Phumla Khumalo brightens kids' future
Entrepreneur and author Phumla Khumalo established an academy to excite young minds about books and nurture a reading culture in her community.
The owner of Phumla Khumalo Academy, from Mohlakeng on the West Rand, re-branded her aftercare centre to an academy late last year to improve literacy levels in the small township.
She says this was after she realised that learners were struggling with reading and writing, not only in English but also in their home languages.
Her aftercare centre was established in September 2015, a year after she quit her dental assistant job to pursue her dream.
"I've always wanted to work with children, it has always been my passion, but I also knew that I should do it in a way that will reduce unemployment in the community.
"I only started with two children but (I was) never de-motivated, because I knew it would get better with time," she said.
A year later, she went to study educare didactics at Westcol College, a vocational and training institute. The course qualified her to be a daycare practitioner, she says.
Today she takes care of 32 kids who pay R360 per month for the aftercare and literacy lessons.
To promote better reading and writing skills, Khumalo realised that she had to write children's books to become a good example to her young learners.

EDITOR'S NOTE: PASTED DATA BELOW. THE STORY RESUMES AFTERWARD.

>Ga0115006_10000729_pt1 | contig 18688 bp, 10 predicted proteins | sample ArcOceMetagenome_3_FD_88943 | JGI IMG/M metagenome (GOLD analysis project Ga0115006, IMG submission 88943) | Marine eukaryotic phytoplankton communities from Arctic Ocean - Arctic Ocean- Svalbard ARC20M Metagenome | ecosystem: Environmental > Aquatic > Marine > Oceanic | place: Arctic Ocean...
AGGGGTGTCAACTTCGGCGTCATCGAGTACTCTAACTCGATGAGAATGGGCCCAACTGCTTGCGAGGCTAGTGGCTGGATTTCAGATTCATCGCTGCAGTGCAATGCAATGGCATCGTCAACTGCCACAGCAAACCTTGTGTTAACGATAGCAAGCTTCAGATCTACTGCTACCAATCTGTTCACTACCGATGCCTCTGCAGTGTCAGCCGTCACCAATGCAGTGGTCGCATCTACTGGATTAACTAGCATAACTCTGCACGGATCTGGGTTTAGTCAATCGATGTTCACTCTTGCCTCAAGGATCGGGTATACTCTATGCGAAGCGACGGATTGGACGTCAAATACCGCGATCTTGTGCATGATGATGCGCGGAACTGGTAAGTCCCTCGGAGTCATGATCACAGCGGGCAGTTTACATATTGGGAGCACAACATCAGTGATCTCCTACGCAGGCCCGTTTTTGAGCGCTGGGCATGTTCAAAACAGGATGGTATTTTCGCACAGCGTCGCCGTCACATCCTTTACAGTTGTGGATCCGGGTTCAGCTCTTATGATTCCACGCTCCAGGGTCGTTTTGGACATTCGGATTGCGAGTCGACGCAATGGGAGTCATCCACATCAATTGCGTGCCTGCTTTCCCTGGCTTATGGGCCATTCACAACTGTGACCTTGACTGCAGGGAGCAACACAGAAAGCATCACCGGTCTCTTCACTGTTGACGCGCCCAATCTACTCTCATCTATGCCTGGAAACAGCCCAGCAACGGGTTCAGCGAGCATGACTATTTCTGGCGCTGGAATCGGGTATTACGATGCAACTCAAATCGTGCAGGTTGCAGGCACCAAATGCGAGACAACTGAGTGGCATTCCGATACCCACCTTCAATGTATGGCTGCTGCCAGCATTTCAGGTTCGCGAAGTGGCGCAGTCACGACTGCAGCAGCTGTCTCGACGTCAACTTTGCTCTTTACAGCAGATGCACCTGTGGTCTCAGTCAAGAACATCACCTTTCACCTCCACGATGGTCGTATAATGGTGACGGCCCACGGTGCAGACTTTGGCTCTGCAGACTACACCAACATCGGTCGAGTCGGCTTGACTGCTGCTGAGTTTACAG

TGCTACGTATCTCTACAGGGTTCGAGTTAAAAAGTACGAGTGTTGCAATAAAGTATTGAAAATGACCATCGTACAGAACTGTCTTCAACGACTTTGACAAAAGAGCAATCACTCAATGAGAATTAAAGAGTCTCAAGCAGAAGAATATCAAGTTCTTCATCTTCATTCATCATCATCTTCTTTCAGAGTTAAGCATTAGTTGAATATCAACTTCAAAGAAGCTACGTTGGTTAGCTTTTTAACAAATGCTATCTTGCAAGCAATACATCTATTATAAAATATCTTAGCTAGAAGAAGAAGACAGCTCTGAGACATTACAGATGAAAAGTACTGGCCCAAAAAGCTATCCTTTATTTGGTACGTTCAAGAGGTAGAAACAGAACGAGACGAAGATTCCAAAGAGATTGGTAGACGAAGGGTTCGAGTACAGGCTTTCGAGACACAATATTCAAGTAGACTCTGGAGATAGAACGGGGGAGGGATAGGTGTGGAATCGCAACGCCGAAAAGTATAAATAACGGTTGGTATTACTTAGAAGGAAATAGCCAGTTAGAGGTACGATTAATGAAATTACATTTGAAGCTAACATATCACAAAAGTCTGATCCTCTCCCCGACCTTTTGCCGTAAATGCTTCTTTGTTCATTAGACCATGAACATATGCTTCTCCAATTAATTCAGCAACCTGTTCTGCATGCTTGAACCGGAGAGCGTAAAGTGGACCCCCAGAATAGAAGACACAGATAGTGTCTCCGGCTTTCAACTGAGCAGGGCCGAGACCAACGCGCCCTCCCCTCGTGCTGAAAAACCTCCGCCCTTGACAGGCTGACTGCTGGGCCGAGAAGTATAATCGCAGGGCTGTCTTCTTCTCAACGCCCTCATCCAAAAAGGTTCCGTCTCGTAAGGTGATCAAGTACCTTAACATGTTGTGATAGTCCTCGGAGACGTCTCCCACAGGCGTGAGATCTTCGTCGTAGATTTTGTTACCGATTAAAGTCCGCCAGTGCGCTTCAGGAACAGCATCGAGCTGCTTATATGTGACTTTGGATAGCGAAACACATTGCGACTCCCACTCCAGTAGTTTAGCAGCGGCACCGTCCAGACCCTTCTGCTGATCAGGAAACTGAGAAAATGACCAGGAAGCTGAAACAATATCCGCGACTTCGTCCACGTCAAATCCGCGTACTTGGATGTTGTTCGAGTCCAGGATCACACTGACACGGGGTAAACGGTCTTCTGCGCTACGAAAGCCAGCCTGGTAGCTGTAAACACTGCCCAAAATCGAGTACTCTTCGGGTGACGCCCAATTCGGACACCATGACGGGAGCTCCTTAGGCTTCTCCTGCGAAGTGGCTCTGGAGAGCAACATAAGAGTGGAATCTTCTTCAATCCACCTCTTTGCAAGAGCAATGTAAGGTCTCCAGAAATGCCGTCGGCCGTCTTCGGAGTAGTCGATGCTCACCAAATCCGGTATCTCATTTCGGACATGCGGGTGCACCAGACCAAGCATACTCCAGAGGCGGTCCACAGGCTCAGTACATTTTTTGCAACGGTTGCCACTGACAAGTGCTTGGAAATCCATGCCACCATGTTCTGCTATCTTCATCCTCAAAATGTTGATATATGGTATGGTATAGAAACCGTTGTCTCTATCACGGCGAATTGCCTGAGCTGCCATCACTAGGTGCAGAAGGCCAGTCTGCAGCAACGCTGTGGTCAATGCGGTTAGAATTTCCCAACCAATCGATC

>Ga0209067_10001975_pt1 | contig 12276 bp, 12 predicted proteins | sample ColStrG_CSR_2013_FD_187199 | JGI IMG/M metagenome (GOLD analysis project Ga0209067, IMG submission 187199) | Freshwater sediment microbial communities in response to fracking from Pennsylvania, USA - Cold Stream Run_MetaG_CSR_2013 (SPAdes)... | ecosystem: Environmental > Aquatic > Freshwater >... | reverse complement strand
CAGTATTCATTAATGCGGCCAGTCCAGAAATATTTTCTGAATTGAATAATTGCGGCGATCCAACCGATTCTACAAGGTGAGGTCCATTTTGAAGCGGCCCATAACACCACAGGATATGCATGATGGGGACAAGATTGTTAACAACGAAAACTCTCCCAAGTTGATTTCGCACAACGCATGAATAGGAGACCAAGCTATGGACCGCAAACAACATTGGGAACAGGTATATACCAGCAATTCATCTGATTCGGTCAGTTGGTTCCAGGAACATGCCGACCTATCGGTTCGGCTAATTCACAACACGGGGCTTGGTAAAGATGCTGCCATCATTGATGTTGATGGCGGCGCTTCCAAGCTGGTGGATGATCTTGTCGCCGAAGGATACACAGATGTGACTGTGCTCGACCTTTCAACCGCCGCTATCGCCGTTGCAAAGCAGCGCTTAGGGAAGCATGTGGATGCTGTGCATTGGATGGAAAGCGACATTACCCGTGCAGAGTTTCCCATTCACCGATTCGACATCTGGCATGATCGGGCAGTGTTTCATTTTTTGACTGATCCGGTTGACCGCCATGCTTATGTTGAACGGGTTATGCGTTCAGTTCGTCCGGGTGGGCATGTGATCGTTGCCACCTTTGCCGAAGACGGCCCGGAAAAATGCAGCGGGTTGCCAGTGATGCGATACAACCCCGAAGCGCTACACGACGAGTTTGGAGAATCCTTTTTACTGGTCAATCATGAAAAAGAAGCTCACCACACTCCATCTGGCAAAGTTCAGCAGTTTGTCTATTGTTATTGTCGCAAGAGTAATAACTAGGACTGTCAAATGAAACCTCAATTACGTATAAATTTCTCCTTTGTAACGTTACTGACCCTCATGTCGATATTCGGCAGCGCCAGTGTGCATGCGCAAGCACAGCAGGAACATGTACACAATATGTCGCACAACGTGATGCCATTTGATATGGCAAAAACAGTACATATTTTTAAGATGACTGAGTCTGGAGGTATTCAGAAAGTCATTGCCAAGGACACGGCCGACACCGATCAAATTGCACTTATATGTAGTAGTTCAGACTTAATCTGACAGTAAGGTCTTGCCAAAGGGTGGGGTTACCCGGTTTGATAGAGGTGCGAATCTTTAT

She worked with her husband Thapelo to publish her first 12-paged book The Sun, which has been translated into four South African languages including Tswana, Xhosa and Zulu, to teach children to read and write their own languages.
"We work with children on a daily basis and our biggest challenge is children who cannot read and those who can read, do not read to understand. The other challenge we had was lack of reading books, especially books for African languages," she said.
After she wrote the simple and colourful 12 page book, her graphic designer husband worked on the illustrations.
"When she told me that she wanted to write a book I (saw) it as an opportunity to show my support, so I did the graphics for her books," added Thapelo.
"I knew this was what she wanted, and when she started going to the farms to (offer to) transport kids to her academy, I knew she was not planning to go back (to a corporate job) and she had found her happiness."
Khumalo explained that according to the parents and guardians of her learners, the children cannot attend school because they could not afford transport, whereas others don't have birth certificates.
Phumla Khumalo Academy operates from 1.30pm to 6.30pm on weekdays and 9am to 12pm on Saturdays.